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TripAdvisor Gives Small Businesses a Boost With Self-Serve Advertising Platform

Brands can now submit ads directly to the platform

TripAdvisor logo on an ad
To make advertising on TripAdvisor more accessible for small and medium-sized businesses, the travel recommendation and booking website has introduced its own self-serve advertising platform.

The new tool, TripAdvisor Media Manager, allows brands and media buyers to submit their own creative banner ads directly to the platform and see them live within 48 hours. Advertisers will be able to target specific audiences based on user location, browsed destinations and recent planning activities on the site. The ads start at $500, according to the platform.

By streamlining the process, TripAdvisor is making it easier for smaller businesses to advertise directly on its platform, a market that Google and Facebook have historically cornered.

“With someone who owns a business, who’s doing everything from bookkeeping and marketing to frontline services, we wanted to make this as easy as possible,” said Christine Maguire, TripAdvisor’s vice president of global advertising revenue. “It’s not a challenge [to Google and Facebook]. It’s an opportunity. We wanted to give small, medium-sized business options.”

Maguire wouldn’t speculate on the revenue the new ad service would generate or the companies that participated in an initial beta test, but acknowledged that it wouldn’t have a significant impact on TripAdvisor’s fourth quarter.

“If given the option, marketers say they want to diversify their budget across many different platforms,” Maguire said.

According to a TripAdvisor spokesperson, companies that had previously wanted to advertise on TripAdvisor’s platform had to purchase ads directly through the brand’s sales team. Now, through a TripAdvisor dashboard, they’ll will be able to set a budget and track an ad’s success, making adjustments in real time.

During National Small Business Week last May, Facebook unveiled new tools for small and mid-size businesses, which the platform says make up a majority of its 7 million active advertisers.

“Small and medium-sized buyers don’t really have the capacity or understanding to run a campaign on their own, so they use self-serve platforms like Google or Facebook,” said Maja Milicevic, a founder of digital consulting agency Sparrow Advisers. “A lot of publishers [like TripAdvisor] are trying to carve out specific niches that already exist with Facebook’s targeting. … Hopefully, this will move a brand’s budget away from Facebook.”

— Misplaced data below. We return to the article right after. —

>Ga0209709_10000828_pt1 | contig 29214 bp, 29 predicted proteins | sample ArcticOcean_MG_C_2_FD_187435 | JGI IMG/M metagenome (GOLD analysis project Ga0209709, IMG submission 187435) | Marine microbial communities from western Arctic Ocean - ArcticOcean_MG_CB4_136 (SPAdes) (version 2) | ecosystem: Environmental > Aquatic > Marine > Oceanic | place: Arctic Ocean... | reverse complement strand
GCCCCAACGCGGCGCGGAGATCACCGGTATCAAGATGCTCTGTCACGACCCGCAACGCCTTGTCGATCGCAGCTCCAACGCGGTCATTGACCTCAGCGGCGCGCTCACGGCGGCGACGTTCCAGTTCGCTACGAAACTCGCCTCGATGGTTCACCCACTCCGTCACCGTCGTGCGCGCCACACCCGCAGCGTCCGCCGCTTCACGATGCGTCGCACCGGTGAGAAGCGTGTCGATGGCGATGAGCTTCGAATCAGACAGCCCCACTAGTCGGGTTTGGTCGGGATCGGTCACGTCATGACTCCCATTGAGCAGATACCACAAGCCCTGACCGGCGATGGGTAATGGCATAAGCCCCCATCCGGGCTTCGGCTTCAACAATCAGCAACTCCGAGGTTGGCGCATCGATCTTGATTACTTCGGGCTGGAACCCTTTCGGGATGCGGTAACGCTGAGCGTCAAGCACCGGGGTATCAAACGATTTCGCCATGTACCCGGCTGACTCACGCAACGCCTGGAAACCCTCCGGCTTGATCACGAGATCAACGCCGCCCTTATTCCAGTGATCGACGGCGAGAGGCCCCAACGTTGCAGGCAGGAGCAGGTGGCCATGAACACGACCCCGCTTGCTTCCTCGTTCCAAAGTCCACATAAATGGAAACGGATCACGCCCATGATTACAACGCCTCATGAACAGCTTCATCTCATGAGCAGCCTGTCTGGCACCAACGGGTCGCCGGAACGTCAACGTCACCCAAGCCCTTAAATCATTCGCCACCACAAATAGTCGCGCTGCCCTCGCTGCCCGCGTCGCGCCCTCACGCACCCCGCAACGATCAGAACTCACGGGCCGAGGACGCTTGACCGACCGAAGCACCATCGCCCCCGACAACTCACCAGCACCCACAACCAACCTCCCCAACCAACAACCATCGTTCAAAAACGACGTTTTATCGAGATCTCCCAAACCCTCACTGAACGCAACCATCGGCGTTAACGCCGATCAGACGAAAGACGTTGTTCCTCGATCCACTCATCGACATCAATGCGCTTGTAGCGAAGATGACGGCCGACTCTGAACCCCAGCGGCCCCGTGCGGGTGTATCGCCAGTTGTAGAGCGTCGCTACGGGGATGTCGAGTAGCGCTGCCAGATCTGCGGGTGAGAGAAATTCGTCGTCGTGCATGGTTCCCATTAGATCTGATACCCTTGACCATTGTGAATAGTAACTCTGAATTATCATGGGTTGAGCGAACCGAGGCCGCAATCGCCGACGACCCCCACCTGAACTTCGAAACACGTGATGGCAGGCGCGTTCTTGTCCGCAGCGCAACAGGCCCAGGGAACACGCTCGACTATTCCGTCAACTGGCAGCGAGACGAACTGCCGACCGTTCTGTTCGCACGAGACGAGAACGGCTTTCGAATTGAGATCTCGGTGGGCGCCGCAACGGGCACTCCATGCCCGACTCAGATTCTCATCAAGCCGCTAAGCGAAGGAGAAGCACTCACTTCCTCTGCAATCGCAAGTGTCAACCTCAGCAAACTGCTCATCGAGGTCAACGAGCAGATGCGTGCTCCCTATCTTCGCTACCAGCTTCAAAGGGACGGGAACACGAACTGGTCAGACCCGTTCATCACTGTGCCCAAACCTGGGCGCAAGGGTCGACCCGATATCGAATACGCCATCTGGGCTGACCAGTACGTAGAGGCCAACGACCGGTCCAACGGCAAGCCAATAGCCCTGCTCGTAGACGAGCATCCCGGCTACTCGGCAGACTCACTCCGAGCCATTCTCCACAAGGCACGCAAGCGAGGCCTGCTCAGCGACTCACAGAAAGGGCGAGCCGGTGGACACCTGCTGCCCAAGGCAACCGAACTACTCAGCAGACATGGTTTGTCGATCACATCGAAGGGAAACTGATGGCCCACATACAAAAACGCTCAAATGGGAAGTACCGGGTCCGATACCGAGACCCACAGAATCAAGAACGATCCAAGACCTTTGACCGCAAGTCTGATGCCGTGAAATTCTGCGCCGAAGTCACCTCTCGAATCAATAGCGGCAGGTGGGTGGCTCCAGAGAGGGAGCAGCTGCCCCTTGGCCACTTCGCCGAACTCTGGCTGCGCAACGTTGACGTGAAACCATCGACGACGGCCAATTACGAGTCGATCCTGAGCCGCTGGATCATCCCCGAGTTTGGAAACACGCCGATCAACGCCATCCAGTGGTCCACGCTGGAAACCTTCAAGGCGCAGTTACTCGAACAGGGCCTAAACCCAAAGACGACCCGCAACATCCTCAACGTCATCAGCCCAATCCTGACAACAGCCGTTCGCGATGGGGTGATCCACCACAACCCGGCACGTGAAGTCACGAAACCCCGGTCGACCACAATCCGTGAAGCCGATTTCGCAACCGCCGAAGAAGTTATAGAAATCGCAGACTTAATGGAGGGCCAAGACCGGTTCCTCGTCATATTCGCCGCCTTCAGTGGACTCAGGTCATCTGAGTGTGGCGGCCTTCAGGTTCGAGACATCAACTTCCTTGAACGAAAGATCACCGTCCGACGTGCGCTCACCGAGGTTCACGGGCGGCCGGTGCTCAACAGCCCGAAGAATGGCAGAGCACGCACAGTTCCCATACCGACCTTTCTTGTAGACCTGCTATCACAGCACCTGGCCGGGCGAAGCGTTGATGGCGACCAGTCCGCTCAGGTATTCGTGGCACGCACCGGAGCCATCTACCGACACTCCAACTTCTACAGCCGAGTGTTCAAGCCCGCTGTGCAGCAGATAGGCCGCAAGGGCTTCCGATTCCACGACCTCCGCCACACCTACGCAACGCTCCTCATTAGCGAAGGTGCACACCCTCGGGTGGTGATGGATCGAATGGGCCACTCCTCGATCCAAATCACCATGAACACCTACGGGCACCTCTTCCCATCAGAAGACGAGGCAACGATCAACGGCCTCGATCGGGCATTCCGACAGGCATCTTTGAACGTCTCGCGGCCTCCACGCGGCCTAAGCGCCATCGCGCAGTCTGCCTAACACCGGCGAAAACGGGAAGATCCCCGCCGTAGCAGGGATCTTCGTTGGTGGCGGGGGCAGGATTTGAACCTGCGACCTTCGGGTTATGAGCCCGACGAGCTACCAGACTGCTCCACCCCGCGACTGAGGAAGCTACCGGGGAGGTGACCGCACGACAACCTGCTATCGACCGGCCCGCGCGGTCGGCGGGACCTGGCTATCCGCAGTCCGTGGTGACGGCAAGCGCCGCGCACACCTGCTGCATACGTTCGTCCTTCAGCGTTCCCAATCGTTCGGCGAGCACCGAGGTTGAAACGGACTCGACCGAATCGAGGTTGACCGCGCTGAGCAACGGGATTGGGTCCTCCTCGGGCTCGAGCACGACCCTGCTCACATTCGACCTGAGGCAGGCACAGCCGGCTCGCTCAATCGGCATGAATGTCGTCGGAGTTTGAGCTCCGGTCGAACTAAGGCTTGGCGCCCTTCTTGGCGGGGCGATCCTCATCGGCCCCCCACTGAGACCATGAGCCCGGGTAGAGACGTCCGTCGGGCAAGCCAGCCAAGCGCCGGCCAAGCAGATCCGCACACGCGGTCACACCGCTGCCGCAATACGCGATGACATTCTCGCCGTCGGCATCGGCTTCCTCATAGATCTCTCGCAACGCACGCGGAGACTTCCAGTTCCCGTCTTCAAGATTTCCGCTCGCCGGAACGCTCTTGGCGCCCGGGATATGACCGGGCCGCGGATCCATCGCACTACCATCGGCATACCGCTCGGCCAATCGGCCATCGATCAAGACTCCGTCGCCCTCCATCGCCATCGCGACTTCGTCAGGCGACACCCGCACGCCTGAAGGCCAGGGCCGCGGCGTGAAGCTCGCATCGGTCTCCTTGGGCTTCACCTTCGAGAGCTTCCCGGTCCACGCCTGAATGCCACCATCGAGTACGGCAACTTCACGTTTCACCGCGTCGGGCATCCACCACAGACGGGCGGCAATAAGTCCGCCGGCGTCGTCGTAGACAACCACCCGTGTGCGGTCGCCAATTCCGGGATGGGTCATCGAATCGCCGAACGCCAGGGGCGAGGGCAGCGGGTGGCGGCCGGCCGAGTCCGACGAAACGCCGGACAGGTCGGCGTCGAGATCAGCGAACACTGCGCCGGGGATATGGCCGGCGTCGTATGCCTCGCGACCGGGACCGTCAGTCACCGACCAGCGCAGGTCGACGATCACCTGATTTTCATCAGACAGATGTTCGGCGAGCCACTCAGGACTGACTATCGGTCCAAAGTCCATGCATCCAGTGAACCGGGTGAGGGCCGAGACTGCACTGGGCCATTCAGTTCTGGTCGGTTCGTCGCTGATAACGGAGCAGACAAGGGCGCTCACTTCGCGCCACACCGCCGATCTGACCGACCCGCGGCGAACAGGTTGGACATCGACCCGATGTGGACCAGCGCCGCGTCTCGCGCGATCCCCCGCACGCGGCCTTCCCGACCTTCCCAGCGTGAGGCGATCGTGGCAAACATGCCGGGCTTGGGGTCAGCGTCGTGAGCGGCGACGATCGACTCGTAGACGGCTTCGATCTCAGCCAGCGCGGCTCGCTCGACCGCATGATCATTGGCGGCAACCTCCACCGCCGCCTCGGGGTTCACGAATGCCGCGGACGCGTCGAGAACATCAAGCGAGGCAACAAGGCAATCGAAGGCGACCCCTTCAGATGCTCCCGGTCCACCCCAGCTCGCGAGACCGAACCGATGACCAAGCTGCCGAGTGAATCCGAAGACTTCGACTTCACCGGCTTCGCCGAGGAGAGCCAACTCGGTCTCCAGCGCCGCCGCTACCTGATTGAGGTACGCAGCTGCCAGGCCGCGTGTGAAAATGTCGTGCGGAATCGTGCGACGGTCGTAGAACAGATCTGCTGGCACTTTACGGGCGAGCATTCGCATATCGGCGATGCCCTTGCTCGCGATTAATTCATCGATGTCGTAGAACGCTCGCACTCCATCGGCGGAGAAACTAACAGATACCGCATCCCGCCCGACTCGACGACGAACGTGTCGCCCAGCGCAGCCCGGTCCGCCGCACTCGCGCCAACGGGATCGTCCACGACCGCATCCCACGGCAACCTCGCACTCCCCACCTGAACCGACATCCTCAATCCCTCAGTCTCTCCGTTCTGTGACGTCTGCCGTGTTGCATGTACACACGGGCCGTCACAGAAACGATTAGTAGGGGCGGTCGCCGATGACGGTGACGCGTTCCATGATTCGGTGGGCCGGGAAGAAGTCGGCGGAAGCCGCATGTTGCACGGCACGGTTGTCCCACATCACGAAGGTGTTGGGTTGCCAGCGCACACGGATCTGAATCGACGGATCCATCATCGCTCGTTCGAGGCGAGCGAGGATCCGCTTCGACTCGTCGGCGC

TripAdvisor isn’t only looking to advertisers to diversify its revenue—it also has ambitions as a media company. Earlier this week, Lindsay Nelson, TripAdvisor’s president of core experiences and a former CCO of Vox Media, posted on LinkedIn that the site was looking to hire an “editor in chief” to aid in content strategy.

“Having a diversified revenue portfolio is critical,” Maguire said about the post. “[Nelson] is seeing the opportunity across our products and experiences.”

In the third quarter of 2019, TripAdvisor had nearly 460 million monthly unique visitors, but saw revenue decrease 7% year-over-year from $458 million to $428 million. TripAdvisor already has a contentious relationship with Google, which competes directly with TripAdvisor in the travel space (meanwhile, TripAdvisor spends a great deal to advertise on Google.)

During a call with investors, TripAdvisor CEO and president Stephen Kaufer acknowledged that the decline could be attributed to Google’s prioritization of its own travel information in its search results.

“Google has gotten more aggressive. We’ve been predicting this, of course, for the past many years,” Kaufer said. “Our focus around the whole TripAdvisor brand is enabling folks and offering many more reasons why they want to come back to TripAdvisor.”

Maguire sees it similarly, likening Google and TripAdvisor to frenemies. “You’re both thinking strategically with how you partner,” he said. “Any solution that’s going to see them diversify is a good thing.”